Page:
Partnerships are also affected by issues of governance and representation facing Australian Indigenous organisations. Meshing socio-culturally determined community obligations with service delivery structures whilst satisfying financial and reporting accountability can create complications for Indigenous organisations [42]. The challenge associated with addressing complex problems holistically with limited funds is considerable [29],[43]. Community politics also affects Australian Indigenous organisations, a challenge found in many disadvantaged community health programs where the link between those needing or benefiting from an initiative and powerful community `gatekeepers´ can be dysfunctional [44]. Finally, little acknowledgement is given to the time needed in the intercultural relational process to establish and build mutual trust that can so easily be undermined by various factors including competing priorities, organisational demands, deadlines and limited resources [25]. Many Australian Indigenous people are disillusioned with what they perceive as empty rhetoric with little action and inadequate funding to support and sustain partnerships [45].

Attempts to improve Australian Indigenous and mainstream relations have often identified points of cultural difference as `problematic´ gaps to `bridge´ between what were seen as two separate and distinct cultures. The social construction of mainstream Australia is reflected in `White Anglo-Australian cultural and racial dominance´ that is considered the `invisible omnipresent norm´ - against which Australian Indigenous culture is `othered´ and judged ([46]:xix). On the other hand, some of this `othering´ comes from Australian Indigenous people wanting their own distinctive history, culture and needs met (see Dudgeon & Fielder [27]). However, using simplistic concepts of culture runs the risk of essentialising cultures into fixed or immutable characteristics that are represented in opposition to each other [47],[48]. Another pitfall is constructing Australian Indigenous culture as mono-cultural thereby negating the diversity between cultural groups within communities as well as across the country [18]-[20],[49]. Attempting to understand Australian Indigenous-mainstream health service interactions through essentialised cultural representations that reinforce difference, denies the complexity of the intercultural terrain and can reproduce stereotyping of cultural groups [50]. Not surprisingly, this can erode the effectiveness of intercultural partnerships.

Strategies to improve Australian Indigenous-mainstream health service partnerships

The complex and tenuous socio-political arena of Australian Indigenous and mainstream health partnerships invites theoretical approaches to help understand the terrain and inform practice. Literature on theoretical approaches informing successful intercultural partnerships in the health sector is limited [51],[52]. While there are prescriptive recommendations about successful ways to develop Australian Indigenous and mainstream partnerships, organisations applying these run the risk of negatively impacting on the effectiveness of partnerships if limited attention is given to the complexity of the terrain [53]. Identifying theoretical models that inform effective Australian Indigenous and mainstream partnerships in healthcare can limit the prevalence of ad hoc approaches, challenge reductionist attitudes that distances individual health from the wider social context, and respond to questions about why theory is needed at all [54],[55]. Without theory to guide us, our capacity to understand factors informing effective Australian Indigenous and mainstream partnerships remains limited [34]. Healthcare organisations that use theory to inform practice can develop their understanding of this complex terrain with a view to improving Australian Indigenous healthcare and health outcomes.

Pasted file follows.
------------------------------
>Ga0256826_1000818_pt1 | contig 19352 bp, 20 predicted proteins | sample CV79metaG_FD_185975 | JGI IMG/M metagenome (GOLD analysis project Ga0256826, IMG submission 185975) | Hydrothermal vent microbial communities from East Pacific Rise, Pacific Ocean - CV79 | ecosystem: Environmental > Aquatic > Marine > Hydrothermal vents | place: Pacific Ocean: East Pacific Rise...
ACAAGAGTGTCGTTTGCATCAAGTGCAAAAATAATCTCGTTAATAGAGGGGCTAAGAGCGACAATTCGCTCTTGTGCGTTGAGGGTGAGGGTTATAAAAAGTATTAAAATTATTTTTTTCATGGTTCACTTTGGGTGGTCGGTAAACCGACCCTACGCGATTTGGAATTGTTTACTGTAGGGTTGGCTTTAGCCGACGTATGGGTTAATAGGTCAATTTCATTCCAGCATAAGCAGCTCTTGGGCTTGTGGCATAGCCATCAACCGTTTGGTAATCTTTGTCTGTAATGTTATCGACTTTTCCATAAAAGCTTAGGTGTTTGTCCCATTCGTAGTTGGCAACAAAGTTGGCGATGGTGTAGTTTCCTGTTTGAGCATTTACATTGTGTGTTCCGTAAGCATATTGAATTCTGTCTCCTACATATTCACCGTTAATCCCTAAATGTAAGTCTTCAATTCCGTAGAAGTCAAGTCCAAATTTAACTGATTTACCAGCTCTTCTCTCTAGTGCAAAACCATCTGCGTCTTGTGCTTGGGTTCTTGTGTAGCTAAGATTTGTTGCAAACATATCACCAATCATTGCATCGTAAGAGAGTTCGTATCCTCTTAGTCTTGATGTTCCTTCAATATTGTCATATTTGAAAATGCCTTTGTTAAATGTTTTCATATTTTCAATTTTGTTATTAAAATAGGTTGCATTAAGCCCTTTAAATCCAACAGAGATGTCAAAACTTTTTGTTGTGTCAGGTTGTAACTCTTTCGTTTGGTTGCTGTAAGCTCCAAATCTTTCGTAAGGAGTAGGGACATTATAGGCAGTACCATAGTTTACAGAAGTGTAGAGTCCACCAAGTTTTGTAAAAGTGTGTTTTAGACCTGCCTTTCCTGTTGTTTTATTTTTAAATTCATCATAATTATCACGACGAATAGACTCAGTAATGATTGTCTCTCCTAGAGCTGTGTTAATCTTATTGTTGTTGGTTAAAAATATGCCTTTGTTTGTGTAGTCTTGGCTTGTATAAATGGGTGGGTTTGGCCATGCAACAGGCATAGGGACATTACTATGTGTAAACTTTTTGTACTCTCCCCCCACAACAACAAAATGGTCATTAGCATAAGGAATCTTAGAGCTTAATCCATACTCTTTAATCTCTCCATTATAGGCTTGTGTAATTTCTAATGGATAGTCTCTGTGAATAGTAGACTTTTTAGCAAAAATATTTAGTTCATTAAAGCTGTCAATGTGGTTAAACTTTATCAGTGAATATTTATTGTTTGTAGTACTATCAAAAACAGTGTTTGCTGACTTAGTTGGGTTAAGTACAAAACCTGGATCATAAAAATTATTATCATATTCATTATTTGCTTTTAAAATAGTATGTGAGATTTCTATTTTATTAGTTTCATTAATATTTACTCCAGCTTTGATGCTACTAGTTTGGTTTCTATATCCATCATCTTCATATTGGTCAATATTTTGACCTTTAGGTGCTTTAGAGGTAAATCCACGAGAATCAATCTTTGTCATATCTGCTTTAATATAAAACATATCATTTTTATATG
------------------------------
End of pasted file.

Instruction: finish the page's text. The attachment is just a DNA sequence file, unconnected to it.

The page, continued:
Method

Rather than viewing partnerships merely as arrangements between disembodied entities, sometimes contractual in nature, this review was premised on two broad philosophical perspectives. The first is that partnerships are arrangements between people. Even when the partnerships are between organisations, potentially articulated through contracts and agreements, partnerships are essentially dependent on relationships between people. Thus, theoretical models aiming to understand and improve partnerships through a key focus on managing the inter-relational domain are fundamental. The second is that the intercultural space is complex, dynamic and subject to sudden changes in power relations.

The literature search is a crucial initial step requiring a degree of familiarity particularly where the literature to be reviewed is concerned with complex, under-researched issues, as keywords may not be clearly indexed and primary sources may be less accessible. Therefore it is important to work with `information experts to develop sensitive and specific search strategies´ [56]. Greenhalgh et al. [57] suggest using informal and unstructured methods such as networking with experienced practitioners and social researchers from the field as an initial `territory mapping´ exercise [57] in order to gain a feel of the overall literature before developing search terms when investigating an underdeveloped area. Once this early mapping is in place, references that were seen as influential by researchers can be identified.